More than a year after President Bush commissioned a task force on the topic, the Department of Justice has finally drawn up legislation to combat identity theft. And if the DoJ's efforts remain consistent with the objectives stated in the task force's strategic plan (PDF), the new bill could in fact mark significant progress in protecting personal identity data.
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Just last month I myself became a victim of identity theft. Fortunately, it was of a less damaging variety, one that the DoJ labels "existing account fraud," which it defines as an incident in which "thieves obtain account information involving credit, brokerage, banking, or utility accounts that are already open. Existing account fraud is typically a less costly, but more prevalent, form of identity theft."
It appears that the thieves had access to only my credit card number, but they made good use of that information. I first realized that something was wrong when the grocery store rejected payment with my Visa. I used another card to check out, without thinking much of it because I had just used the same card without problems at another store.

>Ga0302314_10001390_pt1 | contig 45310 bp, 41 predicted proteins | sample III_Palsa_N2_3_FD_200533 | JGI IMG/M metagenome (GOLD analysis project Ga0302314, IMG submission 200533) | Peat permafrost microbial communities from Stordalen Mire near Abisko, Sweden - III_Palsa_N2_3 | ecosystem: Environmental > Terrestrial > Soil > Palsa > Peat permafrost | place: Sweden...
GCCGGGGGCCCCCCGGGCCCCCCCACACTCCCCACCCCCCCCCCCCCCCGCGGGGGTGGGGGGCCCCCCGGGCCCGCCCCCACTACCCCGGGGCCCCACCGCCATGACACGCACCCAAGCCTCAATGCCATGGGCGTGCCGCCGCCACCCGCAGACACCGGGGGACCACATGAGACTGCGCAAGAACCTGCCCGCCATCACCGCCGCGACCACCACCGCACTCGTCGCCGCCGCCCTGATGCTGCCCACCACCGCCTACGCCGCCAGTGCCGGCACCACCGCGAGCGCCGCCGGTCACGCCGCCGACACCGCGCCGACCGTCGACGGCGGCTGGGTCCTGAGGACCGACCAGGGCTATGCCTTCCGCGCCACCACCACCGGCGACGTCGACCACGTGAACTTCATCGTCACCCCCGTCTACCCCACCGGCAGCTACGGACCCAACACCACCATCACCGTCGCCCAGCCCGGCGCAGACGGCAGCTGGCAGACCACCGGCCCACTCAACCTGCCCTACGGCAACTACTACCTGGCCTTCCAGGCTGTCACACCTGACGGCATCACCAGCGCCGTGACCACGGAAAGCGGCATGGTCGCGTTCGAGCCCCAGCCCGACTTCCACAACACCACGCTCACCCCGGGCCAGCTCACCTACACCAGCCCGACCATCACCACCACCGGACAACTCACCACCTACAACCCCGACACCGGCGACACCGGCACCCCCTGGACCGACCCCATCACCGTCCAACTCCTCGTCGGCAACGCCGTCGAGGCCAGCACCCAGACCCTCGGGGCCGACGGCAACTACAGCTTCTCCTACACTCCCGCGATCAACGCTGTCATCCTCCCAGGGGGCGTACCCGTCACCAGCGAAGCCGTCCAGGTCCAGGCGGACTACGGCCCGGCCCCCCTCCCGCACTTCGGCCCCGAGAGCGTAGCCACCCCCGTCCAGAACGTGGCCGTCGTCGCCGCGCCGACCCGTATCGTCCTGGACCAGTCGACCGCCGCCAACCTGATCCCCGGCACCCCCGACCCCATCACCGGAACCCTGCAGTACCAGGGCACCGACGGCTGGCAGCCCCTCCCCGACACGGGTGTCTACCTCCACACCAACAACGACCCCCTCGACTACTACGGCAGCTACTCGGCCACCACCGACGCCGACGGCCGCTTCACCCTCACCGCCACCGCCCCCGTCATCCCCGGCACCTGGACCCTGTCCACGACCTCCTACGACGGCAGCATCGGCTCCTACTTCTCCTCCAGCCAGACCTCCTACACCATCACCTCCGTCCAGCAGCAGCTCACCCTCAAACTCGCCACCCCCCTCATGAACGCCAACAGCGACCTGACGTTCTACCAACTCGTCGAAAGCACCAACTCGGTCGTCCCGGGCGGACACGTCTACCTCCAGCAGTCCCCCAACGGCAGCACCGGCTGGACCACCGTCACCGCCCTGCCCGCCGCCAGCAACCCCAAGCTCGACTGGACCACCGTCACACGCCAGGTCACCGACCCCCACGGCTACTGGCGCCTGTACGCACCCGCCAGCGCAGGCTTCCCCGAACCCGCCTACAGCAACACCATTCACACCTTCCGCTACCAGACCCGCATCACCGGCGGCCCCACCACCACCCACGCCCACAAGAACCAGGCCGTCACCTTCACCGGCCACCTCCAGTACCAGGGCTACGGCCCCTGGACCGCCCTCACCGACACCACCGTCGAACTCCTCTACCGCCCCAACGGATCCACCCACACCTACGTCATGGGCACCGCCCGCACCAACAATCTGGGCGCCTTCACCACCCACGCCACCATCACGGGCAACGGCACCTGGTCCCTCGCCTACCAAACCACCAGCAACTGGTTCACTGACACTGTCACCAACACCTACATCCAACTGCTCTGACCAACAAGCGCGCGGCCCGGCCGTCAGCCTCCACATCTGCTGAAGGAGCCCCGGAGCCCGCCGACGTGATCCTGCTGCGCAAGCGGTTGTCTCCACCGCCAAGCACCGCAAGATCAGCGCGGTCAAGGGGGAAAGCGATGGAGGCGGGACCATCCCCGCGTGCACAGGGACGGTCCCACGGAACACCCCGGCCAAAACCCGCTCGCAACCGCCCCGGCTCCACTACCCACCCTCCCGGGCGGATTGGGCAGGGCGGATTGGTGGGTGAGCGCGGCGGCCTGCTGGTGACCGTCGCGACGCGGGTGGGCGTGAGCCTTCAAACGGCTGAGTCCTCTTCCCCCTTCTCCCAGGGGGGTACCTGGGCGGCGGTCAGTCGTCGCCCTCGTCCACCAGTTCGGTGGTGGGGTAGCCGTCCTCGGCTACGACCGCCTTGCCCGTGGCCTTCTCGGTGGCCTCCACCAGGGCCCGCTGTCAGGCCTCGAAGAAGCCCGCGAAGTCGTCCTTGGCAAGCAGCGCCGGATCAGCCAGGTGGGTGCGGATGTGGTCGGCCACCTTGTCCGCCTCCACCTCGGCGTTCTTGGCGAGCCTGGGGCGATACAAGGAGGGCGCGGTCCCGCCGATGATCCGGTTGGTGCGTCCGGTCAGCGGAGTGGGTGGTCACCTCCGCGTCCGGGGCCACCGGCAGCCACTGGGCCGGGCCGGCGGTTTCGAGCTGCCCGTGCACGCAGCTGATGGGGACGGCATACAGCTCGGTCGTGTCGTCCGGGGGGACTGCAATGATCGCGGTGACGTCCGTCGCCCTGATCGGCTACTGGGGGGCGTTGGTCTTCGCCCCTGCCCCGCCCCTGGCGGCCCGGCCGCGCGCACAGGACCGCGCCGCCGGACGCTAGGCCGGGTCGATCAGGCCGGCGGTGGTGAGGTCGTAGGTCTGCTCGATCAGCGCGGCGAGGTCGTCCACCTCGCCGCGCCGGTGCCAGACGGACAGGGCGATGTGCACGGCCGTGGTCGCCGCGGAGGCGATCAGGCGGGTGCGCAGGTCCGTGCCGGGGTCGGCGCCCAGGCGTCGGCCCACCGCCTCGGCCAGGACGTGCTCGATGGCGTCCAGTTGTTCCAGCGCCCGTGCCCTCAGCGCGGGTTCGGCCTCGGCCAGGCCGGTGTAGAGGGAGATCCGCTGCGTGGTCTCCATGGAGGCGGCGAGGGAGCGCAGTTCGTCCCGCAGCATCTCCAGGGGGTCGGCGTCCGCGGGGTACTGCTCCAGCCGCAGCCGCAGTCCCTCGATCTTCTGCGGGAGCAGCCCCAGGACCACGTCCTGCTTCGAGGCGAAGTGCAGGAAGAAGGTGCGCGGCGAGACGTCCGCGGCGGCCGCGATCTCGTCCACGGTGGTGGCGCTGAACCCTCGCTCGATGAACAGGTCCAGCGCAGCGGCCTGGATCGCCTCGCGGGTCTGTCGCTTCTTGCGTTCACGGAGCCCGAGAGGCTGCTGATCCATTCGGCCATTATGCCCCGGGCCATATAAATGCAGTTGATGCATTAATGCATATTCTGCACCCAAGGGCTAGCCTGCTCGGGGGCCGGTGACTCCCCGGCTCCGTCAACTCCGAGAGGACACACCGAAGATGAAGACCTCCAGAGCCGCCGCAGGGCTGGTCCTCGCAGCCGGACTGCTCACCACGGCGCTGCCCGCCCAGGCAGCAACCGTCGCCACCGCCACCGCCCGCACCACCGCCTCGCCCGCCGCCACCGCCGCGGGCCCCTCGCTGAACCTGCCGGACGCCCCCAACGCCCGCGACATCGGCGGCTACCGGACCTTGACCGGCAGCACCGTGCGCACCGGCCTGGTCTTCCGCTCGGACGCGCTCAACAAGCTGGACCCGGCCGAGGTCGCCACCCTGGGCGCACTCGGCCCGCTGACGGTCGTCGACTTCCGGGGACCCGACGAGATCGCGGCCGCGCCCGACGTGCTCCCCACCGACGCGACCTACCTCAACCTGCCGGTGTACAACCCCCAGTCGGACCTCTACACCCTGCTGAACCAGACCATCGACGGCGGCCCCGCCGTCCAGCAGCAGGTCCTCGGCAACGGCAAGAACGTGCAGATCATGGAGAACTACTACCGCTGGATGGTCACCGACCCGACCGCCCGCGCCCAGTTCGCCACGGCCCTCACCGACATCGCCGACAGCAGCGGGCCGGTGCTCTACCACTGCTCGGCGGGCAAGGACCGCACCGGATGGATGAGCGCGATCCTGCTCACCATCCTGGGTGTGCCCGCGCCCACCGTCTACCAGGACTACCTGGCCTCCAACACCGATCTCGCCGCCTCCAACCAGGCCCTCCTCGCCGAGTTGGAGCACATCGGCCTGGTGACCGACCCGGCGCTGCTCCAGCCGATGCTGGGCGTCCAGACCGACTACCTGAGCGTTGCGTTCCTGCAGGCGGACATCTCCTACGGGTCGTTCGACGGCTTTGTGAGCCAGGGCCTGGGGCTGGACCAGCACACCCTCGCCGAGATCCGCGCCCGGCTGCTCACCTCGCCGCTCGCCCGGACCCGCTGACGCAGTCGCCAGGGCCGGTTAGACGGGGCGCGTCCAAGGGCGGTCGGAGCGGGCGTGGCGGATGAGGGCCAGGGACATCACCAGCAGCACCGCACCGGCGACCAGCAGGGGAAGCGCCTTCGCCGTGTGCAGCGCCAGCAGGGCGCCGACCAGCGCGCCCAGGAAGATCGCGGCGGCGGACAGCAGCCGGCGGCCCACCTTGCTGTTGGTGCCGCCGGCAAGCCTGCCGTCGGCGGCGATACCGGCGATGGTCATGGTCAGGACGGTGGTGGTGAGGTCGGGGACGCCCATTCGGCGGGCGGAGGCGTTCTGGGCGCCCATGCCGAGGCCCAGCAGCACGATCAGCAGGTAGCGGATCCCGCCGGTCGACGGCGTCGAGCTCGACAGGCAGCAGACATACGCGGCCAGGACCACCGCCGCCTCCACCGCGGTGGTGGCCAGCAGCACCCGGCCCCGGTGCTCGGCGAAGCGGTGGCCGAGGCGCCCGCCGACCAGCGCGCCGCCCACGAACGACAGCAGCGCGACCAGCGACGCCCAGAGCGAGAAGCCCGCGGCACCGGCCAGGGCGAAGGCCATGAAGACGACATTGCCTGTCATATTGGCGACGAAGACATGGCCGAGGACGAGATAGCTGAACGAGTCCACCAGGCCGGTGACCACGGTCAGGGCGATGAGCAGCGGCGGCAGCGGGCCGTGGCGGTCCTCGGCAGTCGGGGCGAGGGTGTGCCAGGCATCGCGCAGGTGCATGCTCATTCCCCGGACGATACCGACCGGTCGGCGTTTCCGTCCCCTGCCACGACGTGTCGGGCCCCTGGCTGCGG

Back at home, a message from my bank informed me that my card had been suspended because of "suspicious activity." Suspicious, indeed: Checking my account online, I found about 30 fraudulent transactions for a total of about $600.
Not more than 24 hours apart, the charges were registered in Europe, the United States, and Canada, including a hotel bill in Germany, payment to an Islamic organization in California, and another to the Red Cross in Washington. Obviously, someone was treating themselves to quite a shopping spree using my account number while my card was still in my wallet.
A call to my bank confirmed that my credit card number had been hijacked. "Wait to see if those temporary charges become confirmed," I was told, "then call us again to dispute what's left."
Two days later, only a handful of those charges had been confirmed. I called every payee and found that none of them had bothered to check the identity of my impersonator. That person was able to pay using only my credit card number, without having to prove his or her identity.
Worse yet, my impersonator had given a completely different name and address for those bogus transactions, and the merchants failed to check these against the information associated with my card.
I probably won't have to take any direct financial impact from that experience because either my bank or the merchants will absorb the loss. However, that expense eventually trickles down to everyone in the form of higher service fees or an increased cost of goods and services.